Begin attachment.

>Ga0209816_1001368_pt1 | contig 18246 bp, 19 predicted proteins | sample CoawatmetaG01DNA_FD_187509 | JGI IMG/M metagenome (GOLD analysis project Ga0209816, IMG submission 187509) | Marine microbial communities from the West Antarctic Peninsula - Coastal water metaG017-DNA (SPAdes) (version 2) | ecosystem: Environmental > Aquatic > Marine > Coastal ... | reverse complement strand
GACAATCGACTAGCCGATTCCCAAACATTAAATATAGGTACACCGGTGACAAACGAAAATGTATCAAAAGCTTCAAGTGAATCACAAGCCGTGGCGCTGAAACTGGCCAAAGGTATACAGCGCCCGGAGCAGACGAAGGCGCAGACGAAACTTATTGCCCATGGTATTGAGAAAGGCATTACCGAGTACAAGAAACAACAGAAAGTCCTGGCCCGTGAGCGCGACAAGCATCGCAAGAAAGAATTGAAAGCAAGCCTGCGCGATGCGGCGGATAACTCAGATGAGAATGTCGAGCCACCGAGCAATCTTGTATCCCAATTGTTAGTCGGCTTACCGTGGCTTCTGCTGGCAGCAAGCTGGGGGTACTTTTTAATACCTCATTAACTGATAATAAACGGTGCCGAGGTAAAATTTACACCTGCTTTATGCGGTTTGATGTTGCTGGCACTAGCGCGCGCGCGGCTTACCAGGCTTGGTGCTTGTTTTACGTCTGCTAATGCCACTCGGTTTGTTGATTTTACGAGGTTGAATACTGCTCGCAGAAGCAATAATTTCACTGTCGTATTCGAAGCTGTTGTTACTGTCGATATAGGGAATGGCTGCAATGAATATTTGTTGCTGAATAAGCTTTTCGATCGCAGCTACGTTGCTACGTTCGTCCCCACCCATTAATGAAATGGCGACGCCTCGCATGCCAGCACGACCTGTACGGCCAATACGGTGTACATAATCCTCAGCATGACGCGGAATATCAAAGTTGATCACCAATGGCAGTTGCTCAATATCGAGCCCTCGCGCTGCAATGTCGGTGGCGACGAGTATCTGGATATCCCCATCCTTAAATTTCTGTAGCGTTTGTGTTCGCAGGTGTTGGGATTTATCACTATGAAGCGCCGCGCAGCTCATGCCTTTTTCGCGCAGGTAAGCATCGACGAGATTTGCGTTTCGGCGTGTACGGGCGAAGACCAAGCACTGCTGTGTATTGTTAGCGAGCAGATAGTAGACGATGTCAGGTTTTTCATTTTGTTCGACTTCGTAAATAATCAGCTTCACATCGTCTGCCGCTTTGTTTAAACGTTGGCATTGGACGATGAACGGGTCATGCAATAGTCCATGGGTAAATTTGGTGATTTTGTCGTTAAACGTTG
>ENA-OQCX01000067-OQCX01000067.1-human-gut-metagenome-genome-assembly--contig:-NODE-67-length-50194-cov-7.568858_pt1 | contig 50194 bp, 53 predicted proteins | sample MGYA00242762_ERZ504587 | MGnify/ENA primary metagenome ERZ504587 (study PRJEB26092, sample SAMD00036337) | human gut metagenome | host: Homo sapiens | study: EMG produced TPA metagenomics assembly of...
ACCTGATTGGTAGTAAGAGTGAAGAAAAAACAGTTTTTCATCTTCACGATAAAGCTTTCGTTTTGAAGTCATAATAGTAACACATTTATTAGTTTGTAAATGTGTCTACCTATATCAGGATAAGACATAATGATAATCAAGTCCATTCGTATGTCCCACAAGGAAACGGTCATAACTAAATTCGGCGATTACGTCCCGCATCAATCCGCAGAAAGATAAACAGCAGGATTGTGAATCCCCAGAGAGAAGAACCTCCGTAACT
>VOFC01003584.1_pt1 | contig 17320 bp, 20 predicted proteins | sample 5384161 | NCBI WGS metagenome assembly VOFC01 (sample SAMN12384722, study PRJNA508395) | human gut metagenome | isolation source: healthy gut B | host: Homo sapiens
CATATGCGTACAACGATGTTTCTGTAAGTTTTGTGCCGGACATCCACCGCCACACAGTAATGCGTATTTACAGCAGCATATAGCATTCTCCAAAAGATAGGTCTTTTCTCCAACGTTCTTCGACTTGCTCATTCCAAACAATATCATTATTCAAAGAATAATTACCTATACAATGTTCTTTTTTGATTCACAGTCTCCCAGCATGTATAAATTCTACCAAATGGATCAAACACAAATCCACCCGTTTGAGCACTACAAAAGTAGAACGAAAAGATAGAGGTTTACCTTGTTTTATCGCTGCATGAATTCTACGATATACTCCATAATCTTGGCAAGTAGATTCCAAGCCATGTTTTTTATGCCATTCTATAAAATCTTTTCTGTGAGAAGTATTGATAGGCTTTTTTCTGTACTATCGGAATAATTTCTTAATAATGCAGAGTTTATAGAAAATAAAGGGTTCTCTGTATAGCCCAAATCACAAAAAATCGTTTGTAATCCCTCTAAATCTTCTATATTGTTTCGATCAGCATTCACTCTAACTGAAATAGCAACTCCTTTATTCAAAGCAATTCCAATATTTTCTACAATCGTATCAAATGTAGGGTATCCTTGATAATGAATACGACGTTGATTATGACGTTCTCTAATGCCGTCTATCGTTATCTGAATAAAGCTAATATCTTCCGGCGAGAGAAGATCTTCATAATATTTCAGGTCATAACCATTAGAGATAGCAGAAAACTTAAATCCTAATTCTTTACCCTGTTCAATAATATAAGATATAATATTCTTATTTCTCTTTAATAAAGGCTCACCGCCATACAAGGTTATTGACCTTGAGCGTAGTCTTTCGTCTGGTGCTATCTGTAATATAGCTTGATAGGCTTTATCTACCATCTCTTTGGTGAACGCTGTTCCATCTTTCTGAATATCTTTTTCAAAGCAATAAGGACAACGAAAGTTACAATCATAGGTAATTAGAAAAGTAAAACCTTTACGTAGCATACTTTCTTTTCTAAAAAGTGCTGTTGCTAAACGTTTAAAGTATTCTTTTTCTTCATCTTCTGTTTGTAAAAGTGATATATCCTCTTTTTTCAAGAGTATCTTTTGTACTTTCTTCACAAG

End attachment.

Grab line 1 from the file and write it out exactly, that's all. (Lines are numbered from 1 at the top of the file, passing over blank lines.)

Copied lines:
>Ga0209816_1001368_pt1 | contig 18246 bp, 19 predicted proteins | sample CoawatmetaG01DNA_FD_187509 | JGI IMG/M metagenome (GOLD analysis project Ga0209816, IMG submission 187509) | Marine microbial communities from the West Antarctic Peninsula - Coastal water metaG017-DNA (SPAdes) (version 2) | ecosystem: Environmental > Aquatic > Marine > Coastal ... | reverse complement strand